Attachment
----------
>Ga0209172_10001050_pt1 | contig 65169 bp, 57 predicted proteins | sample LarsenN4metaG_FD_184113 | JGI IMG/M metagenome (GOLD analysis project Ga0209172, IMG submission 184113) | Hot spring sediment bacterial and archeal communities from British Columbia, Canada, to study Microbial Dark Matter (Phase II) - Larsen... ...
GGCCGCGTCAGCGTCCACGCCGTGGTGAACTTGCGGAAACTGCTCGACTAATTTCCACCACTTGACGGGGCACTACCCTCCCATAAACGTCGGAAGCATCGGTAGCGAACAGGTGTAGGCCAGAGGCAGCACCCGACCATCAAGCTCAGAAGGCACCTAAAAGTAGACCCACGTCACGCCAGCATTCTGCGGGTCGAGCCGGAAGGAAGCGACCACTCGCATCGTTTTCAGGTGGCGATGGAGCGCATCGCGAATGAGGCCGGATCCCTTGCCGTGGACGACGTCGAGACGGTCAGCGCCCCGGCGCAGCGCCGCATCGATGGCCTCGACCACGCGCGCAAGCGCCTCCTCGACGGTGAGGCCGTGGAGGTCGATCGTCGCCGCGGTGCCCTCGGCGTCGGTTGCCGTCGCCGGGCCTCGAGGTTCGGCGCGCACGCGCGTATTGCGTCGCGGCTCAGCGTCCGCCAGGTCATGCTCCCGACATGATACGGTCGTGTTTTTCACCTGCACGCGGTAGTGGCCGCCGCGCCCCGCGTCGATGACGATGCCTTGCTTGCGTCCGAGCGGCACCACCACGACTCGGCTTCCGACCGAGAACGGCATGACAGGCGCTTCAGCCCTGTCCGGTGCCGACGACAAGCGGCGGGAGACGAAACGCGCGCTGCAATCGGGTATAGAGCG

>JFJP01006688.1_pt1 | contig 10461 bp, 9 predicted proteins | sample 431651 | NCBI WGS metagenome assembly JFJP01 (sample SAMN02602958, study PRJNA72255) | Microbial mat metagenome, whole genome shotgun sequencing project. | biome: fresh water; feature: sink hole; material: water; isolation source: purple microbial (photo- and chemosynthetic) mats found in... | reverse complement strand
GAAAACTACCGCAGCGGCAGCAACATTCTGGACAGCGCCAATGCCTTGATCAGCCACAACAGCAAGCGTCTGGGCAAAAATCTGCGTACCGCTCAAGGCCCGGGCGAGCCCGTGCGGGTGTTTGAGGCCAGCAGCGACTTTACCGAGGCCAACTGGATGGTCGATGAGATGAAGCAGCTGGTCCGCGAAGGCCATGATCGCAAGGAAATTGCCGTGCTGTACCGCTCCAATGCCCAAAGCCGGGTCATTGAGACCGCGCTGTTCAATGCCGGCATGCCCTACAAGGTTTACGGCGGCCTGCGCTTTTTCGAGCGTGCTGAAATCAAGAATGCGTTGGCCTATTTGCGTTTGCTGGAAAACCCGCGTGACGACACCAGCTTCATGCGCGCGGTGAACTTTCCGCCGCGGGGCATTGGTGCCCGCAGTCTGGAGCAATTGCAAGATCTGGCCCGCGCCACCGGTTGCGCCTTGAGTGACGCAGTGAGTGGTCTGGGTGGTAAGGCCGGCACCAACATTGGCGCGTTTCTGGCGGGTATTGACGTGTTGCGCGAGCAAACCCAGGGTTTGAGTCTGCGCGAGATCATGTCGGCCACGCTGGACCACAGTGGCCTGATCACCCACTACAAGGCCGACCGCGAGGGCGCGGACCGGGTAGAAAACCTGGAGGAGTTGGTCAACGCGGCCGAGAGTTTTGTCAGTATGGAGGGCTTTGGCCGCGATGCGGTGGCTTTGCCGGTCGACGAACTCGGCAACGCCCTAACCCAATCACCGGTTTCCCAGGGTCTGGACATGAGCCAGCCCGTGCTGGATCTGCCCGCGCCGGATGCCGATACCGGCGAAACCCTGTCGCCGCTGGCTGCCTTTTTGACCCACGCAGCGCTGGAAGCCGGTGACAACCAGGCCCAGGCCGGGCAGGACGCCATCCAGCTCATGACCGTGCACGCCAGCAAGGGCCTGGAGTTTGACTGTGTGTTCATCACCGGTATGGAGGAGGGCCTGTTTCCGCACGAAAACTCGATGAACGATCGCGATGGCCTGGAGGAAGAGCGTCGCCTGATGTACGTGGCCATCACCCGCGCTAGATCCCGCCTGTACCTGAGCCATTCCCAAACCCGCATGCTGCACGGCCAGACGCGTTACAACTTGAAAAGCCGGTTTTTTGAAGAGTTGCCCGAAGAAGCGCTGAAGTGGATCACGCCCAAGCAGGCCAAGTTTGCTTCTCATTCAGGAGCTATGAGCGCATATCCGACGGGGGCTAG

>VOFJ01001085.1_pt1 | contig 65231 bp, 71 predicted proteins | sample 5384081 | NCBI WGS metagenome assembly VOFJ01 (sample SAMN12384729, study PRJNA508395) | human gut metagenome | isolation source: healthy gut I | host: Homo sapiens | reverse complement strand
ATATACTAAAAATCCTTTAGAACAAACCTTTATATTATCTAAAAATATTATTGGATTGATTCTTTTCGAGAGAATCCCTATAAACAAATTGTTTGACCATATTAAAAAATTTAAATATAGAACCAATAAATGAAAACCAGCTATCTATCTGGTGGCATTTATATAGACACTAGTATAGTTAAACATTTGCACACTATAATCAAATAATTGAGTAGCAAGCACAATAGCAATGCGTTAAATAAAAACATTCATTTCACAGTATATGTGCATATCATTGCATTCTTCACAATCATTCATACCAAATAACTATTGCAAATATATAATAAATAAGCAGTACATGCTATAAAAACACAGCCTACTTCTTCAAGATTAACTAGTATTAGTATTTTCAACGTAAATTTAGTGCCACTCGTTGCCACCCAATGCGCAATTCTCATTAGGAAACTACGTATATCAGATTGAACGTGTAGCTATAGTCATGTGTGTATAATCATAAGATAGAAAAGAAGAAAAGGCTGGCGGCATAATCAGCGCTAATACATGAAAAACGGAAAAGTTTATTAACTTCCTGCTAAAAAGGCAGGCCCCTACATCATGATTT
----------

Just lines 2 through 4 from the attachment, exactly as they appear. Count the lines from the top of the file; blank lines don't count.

GGCCGCGTCAGCGTCCACGCCGTGGTGAACTTGCGGAAACTGCTCGACTAATTTCCACCACTTGACGGGGCACTACCCTCCCATAAACGTCGGAAGCATCGGTAGCGAACAGGTGTAGGCCAGAGGCAGCACCCGACCATCAAGCTCAGAAGGCACCTAAAAGTAGACCCACGTCACGCCAGCATTCTGCGGGTCGAGCCGGAAGGAAGCGACCACTCGCATCGTTTTCAGGTGGCGATGGAGCGCATCGCGAATGAGGCCGGATCCCTTGCCGTGGACGACGTCGAGACGGTCAGCGCCCCGGCGCAGCGCCGCATCGATGGCCTCGACCACGCGCGCAAGCGCCTCCTCGACGGTGAGGCCGTGGAGGTCGATCGTCGCCGCGGTGCCCTCGGCGTCGGTTGCCGTCGCCGGGCCTCGAGGTTCGGCGCGCACGCGCGTATTGCGTCGCGGCTCAGCGTCCGCCAGGTCATGCTCCCGACATGATACGGTCGTGTTTTTCACCTGCACGCGGTAGTGGCCGCCGCGCCCCGCGTCGATGACGATGCCTTGCTTGCGTCCGAGCGGCACCACCACGACTCGGCTTCCGACCGAGAACGGCATGACAGGCGCTTCAGCCCTGTCCGGTGCCGACGACAAGCGGCGGGAGACGAAACGCGCGCTGCAATCGGGTATAGAGCG

>JFJP01006688.1_pt1 | contig 10461 bp, 9 predicted proteins | sample 431651 | NCBI WGS metagenome assembly JFJP01 (sample SAMN02602958, study PRJNA72255) | Microbial mat metagenome, whole genome shotgun sequencing project. | biome: fresh water; feature: sink hole; material: water; isolation source: purple microbial (photo- and chemosynthetic) mats found in... | reverse complement strand
GAAAACTACCGCAGCGGCAGCAACATTCTGGACAGCGCCAATGCCTTGATCAGCCACAACAGCAAGCGTCTGGGCAAAAATCTGCGTACCGCTCAAGGCCCGGGCGAGCCCGTGCGGGTGTTTGAGGCCAGCAGCGACTTTACCGAGGCCAACTGGATGGTCGATGAGATGAAGCAGCTGGTCCGCGAAGGCCATGATCGCAAGGAAATTGCCGTGCTGTACCGCTCCAATGCCCAAAGCCGGGTCATTGAGACCGCGCTGTTCAATGCCGGCATGCCCTACAAGGTTTACGGCGGCCTGCGCTTTTTCGAGCGTGCTGAAATCAAGAATGCGTTGGCCTATTTGCGTTTGCTGGAAAACCCGCGTGACGACACCAGCTTCATGCGCGCGGTGAACTTTCCGCCGCGGGGCATTGGTGCCCGCAGTCTGGAGCAATTGCAAGATCTGGCCCGCGCCACCGGTTGCGCCTTGAGTGACGCAGTGAGTGGTCTGGGTGGTAAGGCCGGCACCAACATTGGCGCGTTTCTGGCGGGTATTGACGTGTTGCGCGAGCAAACCCAGGGTTTGAGTCTGCGCGAGATCATGTCGGCCACGCTGGACCACAGTGGCCTGATCACCCACTACAAGGCCGACCGCGAGGGCGCGGACCGGGTAGAAAACCTGGAGGAGTTGGTCAACGCGGCCGAGAGTTTTGTCAGTATGGAGGGCTTTGGCCGCGATGCGGTGGCTTTGCCGGTCGACGAACTCGGCAACGCCCTAACCCAATCACCGGTTTCCCAGGGTCTGGACATGAGCCAGCCCGTGCTGGATCTGCCCGCGCCGGATGCCGATACCGGCGAAACCCTGTCGCCGCTGGCTGCCTTTTTGACCCACGCAGCGCTGGAAGCCGGTGACAACCAGGCCCAGGCCGGGCAGGACGCCATCCAGCTCATGACCGTGCACGCCAGCAAGGGCCTGGAGTTTGACTGTGTGTTCATCACCGGTATGGAGGAGGGCCTGTTTCCGCACGAAAACTCGATGAACGATCGCGATGGCCTGGAGGAAGAGCGTCGCCTGATGTACGTGGCCATCACCCGCGCTAGATCCCGCCTGTACCTGAGCCATTCCCAAACCCGCATGCTGCACGGCCAGACGCGTTACAACTTGAAAAGCCGGTTTTTTGAAGAGTTGCCCGAAGAAGCGCTGAAGTGGATCACGCCCAAGCAGGCCAAGTTTGCTTCTCATTCAGGAGCTATGAGCGCATATCCGACGGGGGCTAG